HARRISBURG, Pa. — Gov. Tom Corbett's administration will continue its examination into the privatization of the management of the Pennsylvania Lottery for two more months.
The administration announced Tuesday that United Kingdom-based Camelot Global Services has agreed for an 11th time to extend its bid's expiration date, which was set to expire today. It now is good through Dec. 31.
Camelot, the lone company to submit a bid, committed to generating $34.6 billion in profits to fund lottery-funded programs for senior citizens over the next 20 years. It backed up that promise with a $200 million fund to cover any shortfall if it fails to meet annual profit commitments provided the contract's terms and conditions don't change.
The governor's staff has been trying to rework the proposed contract with Camelot over the past eight months to address concerns raised by Attorney General Kathleen Kane when she rejected the initial contract in February.
In a news release, Corbett indicated the decision was made in consultation with several legislative leaders. He further went on to say that the extension will allow the commonwealth to pursue legislative efforts to address the need to grow reliable revenues for programs for older Pennsylvanians.
In a nod to trying to smooth relations with lawmakers in this exploration, Corbett indicated his intention to work with the Legislature in setting a path for the lottery's future. Over the past year, Democratic and some Republican lawmakers have criticized the governor for not involving them enough in this decision.
"There are significant reasons to explore ways to grow the lottery and stabilize the Lottery Fund," said Senate Majority Leader Dominic Pileggi, R-Delaware County, in the news release. "It is our duty to make sure our mothers, fathers, neighbors and friends have the services they need and that the commonwealth has the means to pay for them."
The administration's prolonged exploration into figuring out a way to hand over the lottery's management to a private firm has come with a cost.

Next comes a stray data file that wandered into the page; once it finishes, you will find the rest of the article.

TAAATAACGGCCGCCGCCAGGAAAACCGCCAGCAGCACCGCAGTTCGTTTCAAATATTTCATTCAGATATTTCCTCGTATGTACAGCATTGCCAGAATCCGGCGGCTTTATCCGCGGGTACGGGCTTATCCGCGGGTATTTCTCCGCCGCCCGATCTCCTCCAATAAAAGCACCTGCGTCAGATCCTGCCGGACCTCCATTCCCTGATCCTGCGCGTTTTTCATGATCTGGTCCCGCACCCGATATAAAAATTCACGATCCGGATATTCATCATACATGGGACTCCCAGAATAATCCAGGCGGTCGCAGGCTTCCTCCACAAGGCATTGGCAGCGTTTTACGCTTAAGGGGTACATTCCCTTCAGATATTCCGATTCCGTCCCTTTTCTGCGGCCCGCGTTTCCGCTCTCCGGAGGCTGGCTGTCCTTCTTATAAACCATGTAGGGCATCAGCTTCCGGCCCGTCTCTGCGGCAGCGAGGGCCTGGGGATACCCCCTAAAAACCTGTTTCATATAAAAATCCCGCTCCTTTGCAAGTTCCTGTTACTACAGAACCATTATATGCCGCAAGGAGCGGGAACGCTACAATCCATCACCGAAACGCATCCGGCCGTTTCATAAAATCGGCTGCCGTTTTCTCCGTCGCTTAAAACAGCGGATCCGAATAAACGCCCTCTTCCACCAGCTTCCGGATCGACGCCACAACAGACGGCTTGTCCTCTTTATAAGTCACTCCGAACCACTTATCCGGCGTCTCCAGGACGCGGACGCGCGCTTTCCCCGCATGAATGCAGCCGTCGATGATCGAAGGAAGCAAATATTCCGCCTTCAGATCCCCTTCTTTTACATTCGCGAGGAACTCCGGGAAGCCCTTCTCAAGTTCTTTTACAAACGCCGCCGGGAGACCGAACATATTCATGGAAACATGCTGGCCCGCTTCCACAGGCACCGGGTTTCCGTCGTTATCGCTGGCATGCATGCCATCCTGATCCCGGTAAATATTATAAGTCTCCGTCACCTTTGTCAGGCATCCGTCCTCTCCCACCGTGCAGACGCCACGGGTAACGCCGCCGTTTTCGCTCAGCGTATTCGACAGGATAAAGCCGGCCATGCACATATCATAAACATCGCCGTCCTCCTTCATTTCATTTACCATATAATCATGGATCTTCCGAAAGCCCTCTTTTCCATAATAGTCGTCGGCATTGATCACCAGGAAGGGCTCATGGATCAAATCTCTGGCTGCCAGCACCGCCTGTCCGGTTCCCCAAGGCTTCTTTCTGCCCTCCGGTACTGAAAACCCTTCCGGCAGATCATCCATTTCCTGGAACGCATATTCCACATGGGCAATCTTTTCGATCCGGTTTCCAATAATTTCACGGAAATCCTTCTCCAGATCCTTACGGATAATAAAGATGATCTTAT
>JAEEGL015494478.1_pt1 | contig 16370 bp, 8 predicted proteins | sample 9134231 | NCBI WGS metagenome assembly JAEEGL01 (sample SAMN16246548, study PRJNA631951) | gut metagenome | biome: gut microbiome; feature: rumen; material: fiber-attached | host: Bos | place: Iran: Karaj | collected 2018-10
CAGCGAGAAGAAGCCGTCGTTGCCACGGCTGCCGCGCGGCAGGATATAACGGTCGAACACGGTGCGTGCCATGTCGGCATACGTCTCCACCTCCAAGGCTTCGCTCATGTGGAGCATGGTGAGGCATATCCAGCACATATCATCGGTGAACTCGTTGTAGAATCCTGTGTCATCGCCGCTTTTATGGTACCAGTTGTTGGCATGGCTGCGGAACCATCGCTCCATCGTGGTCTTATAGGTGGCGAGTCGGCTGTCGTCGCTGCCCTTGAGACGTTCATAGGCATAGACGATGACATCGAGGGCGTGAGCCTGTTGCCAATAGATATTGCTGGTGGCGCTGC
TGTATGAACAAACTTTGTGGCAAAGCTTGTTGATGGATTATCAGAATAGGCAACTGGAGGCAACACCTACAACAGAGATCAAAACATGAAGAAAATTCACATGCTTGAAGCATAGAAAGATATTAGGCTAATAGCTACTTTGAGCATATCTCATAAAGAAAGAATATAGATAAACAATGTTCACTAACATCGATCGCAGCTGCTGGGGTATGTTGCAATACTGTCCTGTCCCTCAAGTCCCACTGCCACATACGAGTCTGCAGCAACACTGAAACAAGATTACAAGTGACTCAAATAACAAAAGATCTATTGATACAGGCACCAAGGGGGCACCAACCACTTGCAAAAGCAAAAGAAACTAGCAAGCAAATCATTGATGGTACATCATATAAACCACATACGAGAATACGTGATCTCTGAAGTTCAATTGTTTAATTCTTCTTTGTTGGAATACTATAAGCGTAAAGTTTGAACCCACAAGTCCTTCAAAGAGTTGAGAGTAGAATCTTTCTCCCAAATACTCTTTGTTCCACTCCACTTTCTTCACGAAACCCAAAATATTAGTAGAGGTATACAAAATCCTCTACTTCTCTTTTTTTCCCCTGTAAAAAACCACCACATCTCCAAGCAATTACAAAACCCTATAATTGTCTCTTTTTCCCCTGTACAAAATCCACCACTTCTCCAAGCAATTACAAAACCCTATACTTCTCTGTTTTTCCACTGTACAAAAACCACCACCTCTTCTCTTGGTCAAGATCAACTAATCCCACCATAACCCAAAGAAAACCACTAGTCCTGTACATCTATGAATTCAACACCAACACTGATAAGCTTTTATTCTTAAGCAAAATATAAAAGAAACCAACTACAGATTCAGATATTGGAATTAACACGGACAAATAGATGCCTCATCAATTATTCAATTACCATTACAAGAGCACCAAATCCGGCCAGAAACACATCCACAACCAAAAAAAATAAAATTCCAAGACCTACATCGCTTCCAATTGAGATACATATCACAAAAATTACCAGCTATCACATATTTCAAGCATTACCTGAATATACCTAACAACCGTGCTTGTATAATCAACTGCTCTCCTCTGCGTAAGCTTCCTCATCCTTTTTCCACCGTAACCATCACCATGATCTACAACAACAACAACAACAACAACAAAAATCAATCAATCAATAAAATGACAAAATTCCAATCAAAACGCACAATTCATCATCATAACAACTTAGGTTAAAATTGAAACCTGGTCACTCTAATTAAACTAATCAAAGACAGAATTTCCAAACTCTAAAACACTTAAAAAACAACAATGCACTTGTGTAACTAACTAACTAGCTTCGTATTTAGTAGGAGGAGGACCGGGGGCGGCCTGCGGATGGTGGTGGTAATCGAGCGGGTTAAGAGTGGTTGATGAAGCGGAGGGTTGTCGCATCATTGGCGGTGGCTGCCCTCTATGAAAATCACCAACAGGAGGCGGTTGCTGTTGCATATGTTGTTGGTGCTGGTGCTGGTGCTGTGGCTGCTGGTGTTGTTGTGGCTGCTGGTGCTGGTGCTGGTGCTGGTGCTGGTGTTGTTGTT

Since April, the cost of consultants' fees have risen by about $1.5 million, to nearly $3.5 million. But with the extension, they could go as high as $4.3 million, according to information provided by the state Department of Revenue, which oversees the lottery.
Those funds will come out of the Lottery Fund unless the contract is awarded to Camelot and then it would cover those costs.
A Camelot spokesperson also has indicated that if the commonwealth executes the management contract, it will establish a headquarters in Pennsylvania, pay state taxes and keep lottery jobs in the state. However, they would not be on the state payroll
The privatization of the lottery's management would result in the loss of some state jobs — and all the benefits that go with them — for about 170 lottery employees.
This week, state Treasurer Rob McCord called on Corbett to put an end to this exploration and let the in-house lottery management continue to operate as is without an outside manager. He complained that the $3.4 million in consultant fees that Treasury paid to date out of the Lottery Fund is money that could have gone to buy prescriptions, meals and transportation service for senior citizens.
Earlier Tuesday, state Auditor General Eugene DePasquale echoed those concerns and vowed to closely scrutinize every payment made to consultants to account for every penny "for the sake of the senior citizens who benefit from Lottery-funded programs, and Pennsylvanians in general."
DePasquale issued a separate statement later saying that he disagrees with Corbett's decision to extend the lottery privatization exploration but respects the governor's right to make that decision.
But House Democratic leaders took a harder stance in disapproving of the governor's decision and said they were not among the legislative leaders who the governor consulted.
"It's beyond time for the Corbett administration to abandon its plans to hand over management of our highly successful lottery to a foreign company," said House Democratic Leader Frank Dermody of Allegheny County. "This spectacle has gone on far too long and it is costing our seniors who benefit from lottery-funded programs millions of dollars."